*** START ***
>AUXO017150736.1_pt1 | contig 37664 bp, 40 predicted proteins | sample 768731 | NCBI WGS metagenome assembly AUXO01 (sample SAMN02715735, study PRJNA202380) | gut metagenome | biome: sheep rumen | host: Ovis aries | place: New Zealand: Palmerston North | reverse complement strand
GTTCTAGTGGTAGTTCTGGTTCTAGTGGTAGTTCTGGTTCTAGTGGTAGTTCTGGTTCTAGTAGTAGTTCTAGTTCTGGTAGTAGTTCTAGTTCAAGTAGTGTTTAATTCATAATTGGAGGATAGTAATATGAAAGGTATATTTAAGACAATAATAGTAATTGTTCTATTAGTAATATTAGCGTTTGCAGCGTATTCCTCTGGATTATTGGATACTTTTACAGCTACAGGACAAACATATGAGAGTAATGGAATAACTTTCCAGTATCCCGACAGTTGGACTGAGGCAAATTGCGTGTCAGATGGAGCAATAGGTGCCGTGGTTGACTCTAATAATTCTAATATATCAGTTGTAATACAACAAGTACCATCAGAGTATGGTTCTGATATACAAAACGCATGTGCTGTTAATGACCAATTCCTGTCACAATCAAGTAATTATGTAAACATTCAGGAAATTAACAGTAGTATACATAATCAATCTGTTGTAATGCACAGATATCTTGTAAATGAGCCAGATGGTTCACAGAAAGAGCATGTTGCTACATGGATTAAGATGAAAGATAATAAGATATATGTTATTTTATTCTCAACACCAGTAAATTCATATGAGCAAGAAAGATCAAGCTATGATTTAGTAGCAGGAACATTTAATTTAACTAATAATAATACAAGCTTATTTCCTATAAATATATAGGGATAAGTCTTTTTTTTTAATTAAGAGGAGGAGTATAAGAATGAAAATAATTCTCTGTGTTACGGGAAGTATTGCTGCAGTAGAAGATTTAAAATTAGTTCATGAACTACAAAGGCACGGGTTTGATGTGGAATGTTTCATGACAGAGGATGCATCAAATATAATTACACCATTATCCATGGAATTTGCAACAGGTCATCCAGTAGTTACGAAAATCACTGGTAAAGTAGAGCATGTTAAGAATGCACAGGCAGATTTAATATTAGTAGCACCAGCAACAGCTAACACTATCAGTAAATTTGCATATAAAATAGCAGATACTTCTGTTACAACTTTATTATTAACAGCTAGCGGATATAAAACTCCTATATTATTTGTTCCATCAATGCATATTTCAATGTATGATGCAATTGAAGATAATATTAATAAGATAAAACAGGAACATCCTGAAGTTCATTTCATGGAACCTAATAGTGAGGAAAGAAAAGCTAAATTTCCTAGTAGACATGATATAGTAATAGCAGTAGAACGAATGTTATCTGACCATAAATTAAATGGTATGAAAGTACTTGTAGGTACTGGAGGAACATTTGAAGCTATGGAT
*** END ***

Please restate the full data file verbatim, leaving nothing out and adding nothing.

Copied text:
>AUXO017150736.1_pt1 | contig 37664 bp, 40 predicted proteins | sample 768731 | NCBI WGS metagenome assembly AUXO01 (sample SAMN02715735, study PRJNA202380) | gut metagenome | biome: sheep rumen | host: Ovis aries | place: New Zealand: Palmerston North | reverse complement strand
GTTCTAGTGGTAGTTCTGGTTCTAGTGGTAGTTCTGGTTCTAGTGGTAGTTCTGGTTCTAGTAGTAGTTCTAGTTCTGGTAGTAGTTCTAGTTCAAGTAGTGTTTAATTCATAATTGGAGGATAGTAATATGAAAGGTATATTTAAGACAATAATAGTAATTGTTCTATTAGTAATATTAGCGTTTGCAGCGTATTCCTCTGGATTATTGGATACTTTTACAGCTACAGGACAAACATATGAGAGTAATGGAATAACTTTCCAGTATCCCGACAGTTGGACTGAGGCAAATTGCGTGTCAGATGGAGCAATAGGTGCCGTGGTTGACTCTAATAATTCTAATATATCAGTTGTAATACAACAAGTACCATCAGAGTATGGTTCTGATATACAAAACGCATGTGCTGTTAATGACCAATTCCTGTCACAATCAAGTAATTATGTAAACATTCAGGAAATTAACAGTAGTATACATAATCAATCTGTTGTAATGCACAGATATCTTGTAAATGAGCCAGATGGTTCACAGAAAGAGCATGTTGCTACATGGATTAAGATGAAAGATAATAAGATATATGTTATTTTATTCTCAACACCAGTAAATTCATATGAGCAAGAAAGATCAAGCTATGATTTAGTAGCAGGAACATTTAATTTAACTAATAATAATACAAGCTTATTTCCTATAAATATATAGGGATAAGTCTTTTTTTTTAATTAAGAGGAGGAGTATAAGAATGAAAATAATTCTCTGTGTTACGGGAAGTATTGCTGCAGTAGAAGATTTAAAATTAGTTCATGAACTACAAAGGCACGGGTTTGATGTGGAATGTTTCATGACAGAGGATGCATCAAATATAATTACACCATTATCCATGGAATTTGCAACAGGTCATCCAGTAGTTACGAAAATCACTGGTAAAGTAGAGCATGTTAAGAATGCACAGGCAGATTTAATATTAGTAGCACCAGCAACAGCTAACACTATCAGTAAATTTGCATATAAAATAGCAGATACTTCTGTTACAACTTTATTATTAACAGCTAGCGGATATAAAACTCCTATATTATTTGTTCCATCAATGCATATTTCAATGTATGATGCAATTGAAGATAATATTAATAAGATAAAACAGGAACATCCTGAAGTTCATTTCATGGAACCTAATAGTGAGGAAAGAAAAGCTAAATTTCCTAGTAGACATGATATAGTAATAGCAGTAGAACGAATGTTATCTGACCATAAATTAAATGGTATGAAAGTACTTGTAGGTACTGGAGGAACATTTGAAGCTATGGAT